FOR IMMEDIATE RELEASE: March 6, 2012
AT SCHUMER’S URGING, FEDERAL RAILROAD ADMIN. TO INVESTIGATE NORFOLK SOUTHERN’S TRAIN DERAILMENT THAT LEFT TRAIN CAR OVERTURNED IN ELMIRA PARKING LOT–WITHOUT LOCAL OFFICIALS’ NOTIFICATION
Examination Marks Step Towards Stronger Reporting Requirements When Trains Go Off The Track
FRA Will Also Investigate Reporting Requirements in New York State in Relation to the Elmira Derailment; Schumer Will Continue to Push for FRA To Require Rail Companies to Report Derailments to Local Emergency Responders & Local Officials Each Time They Occur
Schumer: FRA Investigation Means Answers In Elmira Derailment, Marks Major Step Towards Ensuring That Local Leaders and Residents Aren’t Last To Know of Derailments
Today, U.S. Senator Charles E. Schumer announced that the Federal Railroad Administration (FRA) has heeded his call and will investigate the Norfolk Southern train derailment that occurred in Elmira in November 2011, and will examine the reporting requirements of rail companies in New York State. Schumer applauds the FRA for this important step in response to his call in January, in which he urged the Administration to provide local officials and residents in Elmira with answers regarding the derailment. Upon completion of this probe, Schumer is pushing the FRA to close unacceptable loopholes in train companies’ reporting policies that were brought to light in this Elmira incident. Specifically, Schumer will continue to push for the FRA to implement requirements of rail companies to notify local officials, first responders and community members of all such train derailments, through phone calls and other appropriate means, regardless of the number of cars or type of freight involved.
Schumer’s January letter to FRA Administrator Joseph Szabo followed a November 2011 incident in which a Norfolk Southern train derailed and left a rail car upside down in an Elmira parking lot. Norfolk Southern failed to notify city officials or local law enforcement of this derailment, and city officials were later told that Norfolk Southern policy dictates that the company will only notify these officials if the accident involves five or more cars or hazardous materials. Schumer noted that local officials and emergency responders should be kept informed in detail and in real-time of all relevant information for all types of train accidents, in order to ensure the safety and peace of mind for community members whose homes, work and schools are in close proximity to these freight rail lines. Schumer argued that while notifying local authorities is of minimal burden to train companies, it can help municipalities avoid waste and invest appropriate resources for their investigation of and response to such accidents.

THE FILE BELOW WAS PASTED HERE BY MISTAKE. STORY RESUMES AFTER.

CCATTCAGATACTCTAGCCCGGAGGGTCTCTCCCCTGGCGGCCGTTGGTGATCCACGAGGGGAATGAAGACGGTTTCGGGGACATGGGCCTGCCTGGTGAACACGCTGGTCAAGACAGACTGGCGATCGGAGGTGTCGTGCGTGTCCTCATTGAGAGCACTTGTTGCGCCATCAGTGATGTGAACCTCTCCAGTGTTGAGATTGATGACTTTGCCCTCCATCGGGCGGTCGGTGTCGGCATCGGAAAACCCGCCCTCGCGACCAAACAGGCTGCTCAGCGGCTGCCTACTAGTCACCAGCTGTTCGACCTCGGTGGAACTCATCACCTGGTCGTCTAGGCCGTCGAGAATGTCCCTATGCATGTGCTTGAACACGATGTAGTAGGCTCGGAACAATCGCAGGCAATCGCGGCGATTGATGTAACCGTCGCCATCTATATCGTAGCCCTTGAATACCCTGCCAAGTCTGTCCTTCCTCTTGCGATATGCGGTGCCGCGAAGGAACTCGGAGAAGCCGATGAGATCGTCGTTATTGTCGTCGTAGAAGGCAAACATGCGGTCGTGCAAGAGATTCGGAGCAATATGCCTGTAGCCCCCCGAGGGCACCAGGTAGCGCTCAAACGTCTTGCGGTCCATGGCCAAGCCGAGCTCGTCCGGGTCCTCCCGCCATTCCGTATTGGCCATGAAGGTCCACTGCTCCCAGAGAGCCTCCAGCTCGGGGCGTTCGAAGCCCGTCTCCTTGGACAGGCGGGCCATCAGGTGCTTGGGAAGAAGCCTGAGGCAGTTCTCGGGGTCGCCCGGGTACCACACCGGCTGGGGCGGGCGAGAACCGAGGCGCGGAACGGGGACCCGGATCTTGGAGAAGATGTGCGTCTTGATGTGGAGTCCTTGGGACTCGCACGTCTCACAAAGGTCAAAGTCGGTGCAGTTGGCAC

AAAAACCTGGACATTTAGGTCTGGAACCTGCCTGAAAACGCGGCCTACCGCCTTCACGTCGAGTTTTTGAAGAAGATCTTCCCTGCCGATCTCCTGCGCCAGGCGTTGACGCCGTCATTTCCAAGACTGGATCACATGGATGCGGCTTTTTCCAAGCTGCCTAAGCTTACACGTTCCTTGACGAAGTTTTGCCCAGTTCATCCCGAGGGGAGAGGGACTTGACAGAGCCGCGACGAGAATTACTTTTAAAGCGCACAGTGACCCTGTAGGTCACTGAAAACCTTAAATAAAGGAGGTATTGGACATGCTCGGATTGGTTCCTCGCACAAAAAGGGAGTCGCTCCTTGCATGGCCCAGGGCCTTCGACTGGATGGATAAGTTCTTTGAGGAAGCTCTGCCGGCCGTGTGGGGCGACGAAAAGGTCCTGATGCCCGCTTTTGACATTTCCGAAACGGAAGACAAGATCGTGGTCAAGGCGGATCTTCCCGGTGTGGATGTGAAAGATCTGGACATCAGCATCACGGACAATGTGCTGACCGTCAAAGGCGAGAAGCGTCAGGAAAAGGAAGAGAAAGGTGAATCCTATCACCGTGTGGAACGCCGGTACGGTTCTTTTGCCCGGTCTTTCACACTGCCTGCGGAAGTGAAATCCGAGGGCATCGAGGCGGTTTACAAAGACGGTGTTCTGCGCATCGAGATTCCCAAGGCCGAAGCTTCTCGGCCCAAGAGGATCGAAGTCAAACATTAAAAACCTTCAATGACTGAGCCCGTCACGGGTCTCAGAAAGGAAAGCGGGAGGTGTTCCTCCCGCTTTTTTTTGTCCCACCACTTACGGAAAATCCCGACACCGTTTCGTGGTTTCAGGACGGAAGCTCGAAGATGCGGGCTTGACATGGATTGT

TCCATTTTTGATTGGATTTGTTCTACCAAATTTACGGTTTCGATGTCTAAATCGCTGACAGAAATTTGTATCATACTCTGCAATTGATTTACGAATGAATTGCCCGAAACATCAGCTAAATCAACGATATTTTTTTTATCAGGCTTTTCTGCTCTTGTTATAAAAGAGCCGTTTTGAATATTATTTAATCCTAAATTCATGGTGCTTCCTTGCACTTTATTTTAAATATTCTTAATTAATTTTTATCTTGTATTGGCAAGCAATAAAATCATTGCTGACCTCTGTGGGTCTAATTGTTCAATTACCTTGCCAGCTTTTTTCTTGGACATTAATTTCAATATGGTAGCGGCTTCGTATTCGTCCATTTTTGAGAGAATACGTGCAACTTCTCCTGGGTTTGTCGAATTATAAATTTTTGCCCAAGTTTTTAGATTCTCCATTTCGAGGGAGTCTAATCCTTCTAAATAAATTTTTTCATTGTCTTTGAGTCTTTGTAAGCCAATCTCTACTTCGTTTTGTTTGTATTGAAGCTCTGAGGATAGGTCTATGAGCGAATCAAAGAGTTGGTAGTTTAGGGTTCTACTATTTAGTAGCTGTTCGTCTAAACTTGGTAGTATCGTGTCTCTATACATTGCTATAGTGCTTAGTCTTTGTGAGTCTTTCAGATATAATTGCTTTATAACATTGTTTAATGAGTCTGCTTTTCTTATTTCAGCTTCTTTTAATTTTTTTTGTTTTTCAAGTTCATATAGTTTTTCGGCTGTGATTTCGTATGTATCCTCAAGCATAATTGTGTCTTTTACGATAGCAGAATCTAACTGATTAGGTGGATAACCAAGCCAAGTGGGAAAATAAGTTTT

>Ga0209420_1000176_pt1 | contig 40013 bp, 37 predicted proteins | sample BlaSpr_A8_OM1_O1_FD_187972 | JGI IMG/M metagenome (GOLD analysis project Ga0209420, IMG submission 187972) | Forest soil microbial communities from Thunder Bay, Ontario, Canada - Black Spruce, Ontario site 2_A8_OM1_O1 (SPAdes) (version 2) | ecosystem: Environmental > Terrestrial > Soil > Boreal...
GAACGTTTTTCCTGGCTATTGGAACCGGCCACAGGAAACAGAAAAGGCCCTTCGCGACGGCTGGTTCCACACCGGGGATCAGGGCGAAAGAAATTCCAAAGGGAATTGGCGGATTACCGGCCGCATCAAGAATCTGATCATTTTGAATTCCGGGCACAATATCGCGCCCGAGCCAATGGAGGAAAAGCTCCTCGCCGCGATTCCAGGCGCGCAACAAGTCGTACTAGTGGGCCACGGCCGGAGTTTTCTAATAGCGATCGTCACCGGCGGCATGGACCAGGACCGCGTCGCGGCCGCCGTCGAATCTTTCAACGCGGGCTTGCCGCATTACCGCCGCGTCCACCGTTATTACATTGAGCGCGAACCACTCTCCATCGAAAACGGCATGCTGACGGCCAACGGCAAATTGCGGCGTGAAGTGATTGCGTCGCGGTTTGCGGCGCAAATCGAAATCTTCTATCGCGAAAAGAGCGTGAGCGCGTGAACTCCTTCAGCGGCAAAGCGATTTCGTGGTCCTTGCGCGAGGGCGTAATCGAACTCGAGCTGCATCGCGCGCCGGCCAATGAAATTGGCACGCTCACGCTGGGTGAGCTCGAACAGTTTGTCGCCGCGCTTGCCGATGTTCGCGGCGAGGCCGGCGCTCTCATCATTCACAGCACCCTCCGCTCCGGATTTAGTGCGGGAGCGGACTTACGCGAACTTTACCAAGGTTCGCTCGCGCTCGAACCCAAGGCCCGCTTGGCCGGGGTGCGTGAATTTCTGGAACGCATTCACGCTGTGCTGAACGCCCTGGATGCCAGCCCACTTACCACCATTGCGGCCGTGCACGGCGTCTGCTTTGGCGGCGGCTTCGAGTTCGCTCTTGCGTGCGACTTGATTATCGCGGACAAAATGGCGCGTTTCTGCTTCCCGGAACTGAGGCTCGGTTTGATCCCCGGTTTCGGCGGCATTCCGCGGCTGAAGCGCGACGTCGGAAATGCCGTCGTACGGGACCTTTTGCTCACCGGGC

“Norfolk Southern’s train derailment in November highlighted serious loopholes in the reporting requirements of rail companies to local officials and first responders when their trains literally run off the track,” said Schumer. “I am pleased that the Federal Railroad Administration shares this concern, and has agreed to investigate what went wrong during the Elmira train derailment, as well as the specific reporting responsibilities that rail companies must comply with in New York State. While this is a critical first step, I am going to continue pushing the FRA to carry this process across the finish line to avoid similar instances in the future. The FRA should implement processes to close what is clearly a gaping hole in train company reporting policy, and require detailed and real-time notifications of all types of derailments and accidents to local officials and community members when the accidents occur. Luckily in the case of the Elmira derailment, no one was injured, however this incident shines light on the need for swift changes in train accident reporting policies.”